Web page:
We also have another 5 year old rabbit, Coco. She’s almost twice smaller than the other one as she’s a mix of a lionhead and angora. She developed the vestibular problem about 2 years ago. Refusal to eat even treats was the first warning sign. Several hours later, we noticed a very light head tilt. From that point on, the disease progressed very fast—even though she had already started a medication prescribed by a local vet, she began to roll. It was constant. She would start rolling at any attempt to move. We kept her in a well padded laundry basket—she was rolling non-stop and managed to roll even out of that. She was not safe by herself, so we kept her on our bed at night in this laundry basket. I was almost certain she wouldn’t make it, but with a different medication from a more experienced vet, our poor Coco began to improve. It was a slow process. But it was well worth it. Now, she’s still with us, and, with the exception of a mild head tilt (those usually stay forever) she’s her normal, feisty, and well-adjusted self.
I must add that even though she went through a very severe case of vestibular malfunction/head tilt, there was no head shaking, neither before nor during the illness. Inability to move without rolling and a very pronounced head tilt (to one side) were the most obvious signs of her disease. From what I understand, those are the most common presentations of this rabbit disease. Please remember that even a mild head tilt may be life threatening emergency. But of course, refusing favorite foods or treats is also a serious enough sign that mandates an immediate trip to the vet.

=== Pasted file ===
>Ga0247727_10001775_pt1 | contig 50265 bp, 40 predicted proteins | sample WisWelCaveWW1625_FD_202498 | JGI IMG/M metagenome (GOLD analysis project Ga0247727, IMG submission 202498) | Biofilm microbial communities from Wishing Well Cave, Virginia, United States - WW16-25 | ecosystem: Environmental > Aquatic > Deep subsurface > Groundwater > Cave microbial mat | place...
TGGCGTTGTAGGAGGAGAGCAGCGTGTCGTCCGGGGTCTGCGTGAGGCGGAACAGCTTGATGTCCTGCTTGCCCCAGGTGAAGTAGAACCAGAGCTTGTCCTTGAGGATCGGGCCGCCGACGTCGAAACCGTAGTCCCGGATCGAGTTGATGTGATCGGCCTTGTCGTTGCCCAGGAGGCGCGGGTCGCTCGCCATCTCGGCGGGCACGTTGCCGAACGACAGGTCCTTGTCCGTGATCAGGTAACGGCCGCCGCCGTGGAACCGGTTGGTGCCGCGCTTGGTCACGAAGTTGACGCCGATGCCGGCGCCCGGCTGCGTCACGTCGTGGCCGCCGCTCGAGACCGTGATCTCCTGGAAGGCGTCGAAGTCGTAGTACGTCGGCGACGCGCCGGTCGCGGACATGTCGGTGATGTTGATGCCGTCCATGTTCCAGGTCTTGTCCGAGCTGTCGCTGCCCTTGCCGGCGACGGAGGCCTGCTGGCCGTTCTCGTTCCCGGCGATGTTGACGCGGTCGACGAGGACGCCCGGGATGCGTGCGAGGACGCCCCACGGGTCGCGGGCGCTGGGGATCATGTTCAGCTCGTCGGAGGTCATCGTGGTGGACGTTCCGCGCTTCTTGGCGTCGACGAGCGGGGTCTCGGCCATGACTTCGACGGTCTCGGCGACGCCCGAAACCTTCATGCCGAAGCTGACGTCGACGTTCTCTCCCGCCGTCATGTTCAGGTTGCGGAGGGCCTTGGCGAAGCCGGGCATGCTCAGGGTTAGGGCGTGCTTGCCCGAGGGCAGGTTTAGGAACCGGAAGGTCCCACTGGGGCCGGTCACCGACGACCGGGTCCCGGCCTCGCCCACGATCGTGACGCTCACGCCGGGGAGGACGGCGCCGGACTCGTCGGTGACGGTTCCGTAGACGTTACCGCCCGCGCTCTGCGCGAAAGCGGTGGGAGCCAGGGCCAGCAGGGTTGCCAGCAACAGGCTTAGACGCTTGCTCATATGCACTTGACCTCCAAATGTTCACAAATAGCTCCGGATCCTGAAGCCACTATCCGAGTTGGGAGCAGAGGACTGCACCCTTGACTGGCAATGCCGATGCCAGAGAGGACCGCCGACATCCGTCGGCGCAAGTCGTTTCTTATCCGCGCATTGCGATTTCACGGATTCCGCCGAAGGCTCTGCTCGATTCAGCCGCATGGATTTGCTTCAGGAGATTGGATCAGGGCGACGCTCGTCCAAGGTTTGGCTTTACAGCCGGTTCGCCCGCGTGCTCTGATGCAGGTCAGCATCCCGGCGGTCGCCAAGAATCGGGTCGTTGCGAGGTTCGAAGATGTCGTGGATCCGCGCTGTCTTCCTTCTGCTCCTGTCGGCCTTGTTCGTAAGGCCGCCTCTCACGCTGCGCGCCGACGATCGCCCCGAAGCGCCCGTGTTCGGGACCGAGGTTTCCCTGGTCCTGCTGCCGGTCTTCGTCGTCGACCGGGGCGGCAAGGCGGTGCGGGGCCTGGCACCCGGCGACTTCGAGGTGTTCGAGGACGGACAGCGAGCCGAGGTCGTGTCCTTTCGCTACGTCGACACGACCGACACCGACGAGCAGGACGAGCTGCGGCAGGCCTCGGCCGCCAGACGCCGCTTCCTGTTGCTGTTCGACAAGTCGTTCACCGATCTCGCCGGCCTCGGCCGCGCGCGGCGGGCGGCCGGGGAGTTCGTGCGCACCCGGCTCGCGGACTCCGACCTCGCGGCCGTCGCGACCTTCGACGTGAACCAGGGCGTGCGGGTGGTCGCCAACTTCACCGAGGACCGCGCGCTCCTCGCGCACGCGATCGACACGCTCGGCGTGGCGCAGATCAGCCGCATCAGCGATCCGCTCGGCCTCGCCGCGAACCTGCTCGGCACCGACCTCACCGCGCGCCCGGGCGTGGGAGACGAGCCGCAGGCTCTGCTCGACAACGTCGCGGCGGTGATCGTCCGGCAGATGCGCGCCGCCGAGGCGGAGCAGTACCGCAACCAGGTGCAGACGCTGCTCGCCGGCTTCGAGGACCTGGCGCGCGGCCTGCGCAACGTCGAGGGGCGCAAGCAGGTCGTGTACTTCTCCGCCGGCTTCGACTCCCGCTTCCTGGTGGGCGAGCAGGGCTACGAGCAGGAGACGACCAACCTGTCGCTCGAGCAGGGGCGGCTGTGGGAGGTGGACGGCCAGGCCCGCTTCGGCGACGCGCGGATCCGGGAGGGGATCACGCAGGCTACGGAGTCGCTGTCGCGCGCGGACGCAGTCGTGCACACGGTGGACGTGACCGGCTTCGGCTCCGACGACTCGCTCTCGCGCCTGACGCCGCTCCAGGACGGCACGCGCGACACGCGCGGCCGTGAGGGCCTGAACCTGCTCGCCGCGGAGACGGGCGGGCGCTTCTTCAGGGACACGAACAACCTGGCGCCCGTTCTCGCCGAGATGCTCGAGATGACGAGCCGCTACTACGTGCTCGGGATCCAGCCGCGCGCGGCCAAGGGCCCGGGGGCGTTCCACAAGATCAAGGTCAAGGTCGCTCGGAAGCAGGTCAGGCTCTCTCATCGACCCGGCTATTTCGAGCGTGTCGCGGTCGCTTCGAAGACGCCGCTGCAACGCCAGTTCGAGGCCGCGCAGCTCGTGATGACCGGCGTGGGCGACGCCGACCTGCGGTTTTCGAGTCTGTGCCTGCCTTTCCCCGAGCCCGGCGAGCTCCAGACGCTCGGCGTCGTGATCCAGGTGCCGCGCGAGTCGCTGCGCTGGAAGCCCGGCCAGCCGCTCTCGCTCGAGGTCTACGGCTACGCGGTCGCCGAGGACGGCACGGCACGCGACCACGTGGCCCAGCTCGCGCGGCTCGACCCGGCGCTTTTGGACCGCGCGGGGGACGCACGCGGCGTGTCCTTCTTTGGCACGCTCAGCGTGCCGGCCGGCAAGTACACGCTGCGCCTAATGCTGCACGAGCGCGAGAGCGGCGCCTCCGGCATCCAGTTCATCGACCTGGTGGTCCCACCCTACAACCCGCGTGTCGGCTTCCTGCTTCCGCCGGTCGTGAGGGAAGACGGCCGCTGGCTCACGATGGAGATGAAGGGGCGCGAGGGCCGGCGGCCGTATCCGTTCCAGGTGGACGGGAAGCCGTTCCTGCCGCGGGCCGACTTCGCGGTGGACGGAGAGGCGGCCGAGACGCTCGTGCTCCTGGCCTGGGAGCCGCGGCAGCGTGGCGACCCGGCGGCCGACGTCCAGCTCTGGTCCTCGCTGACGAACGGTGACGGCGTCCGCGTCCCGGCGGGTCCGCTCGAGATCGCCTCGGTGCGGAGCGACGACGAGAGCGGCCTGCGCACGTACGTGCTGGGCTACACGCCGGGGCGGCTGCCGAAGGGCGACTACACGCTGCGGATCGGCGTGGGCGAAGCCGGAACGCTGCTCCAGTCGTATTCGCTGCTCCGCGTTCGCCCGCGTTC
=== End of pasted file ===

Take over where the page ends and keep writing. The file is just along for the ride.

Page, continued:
Rabbits are very complex animals requiring a lot of special knowledge and care. They are also much more expensive to keep than cats in dogs. In addition, it may be difficult to find a vet specializing in rabbits (exotic animals.) Here’s some very sad statistics for anyone to consider before getting a bunny—MOST BABY RABBITS DO NOT MAKE IT TILL THEIR FIRST BIRTHDAY. How sad... For comparison, a well-cared for, indoor rabbit has a life expectancy of 12-13 years. Please keep that in mind. Rabbit is a major commitment.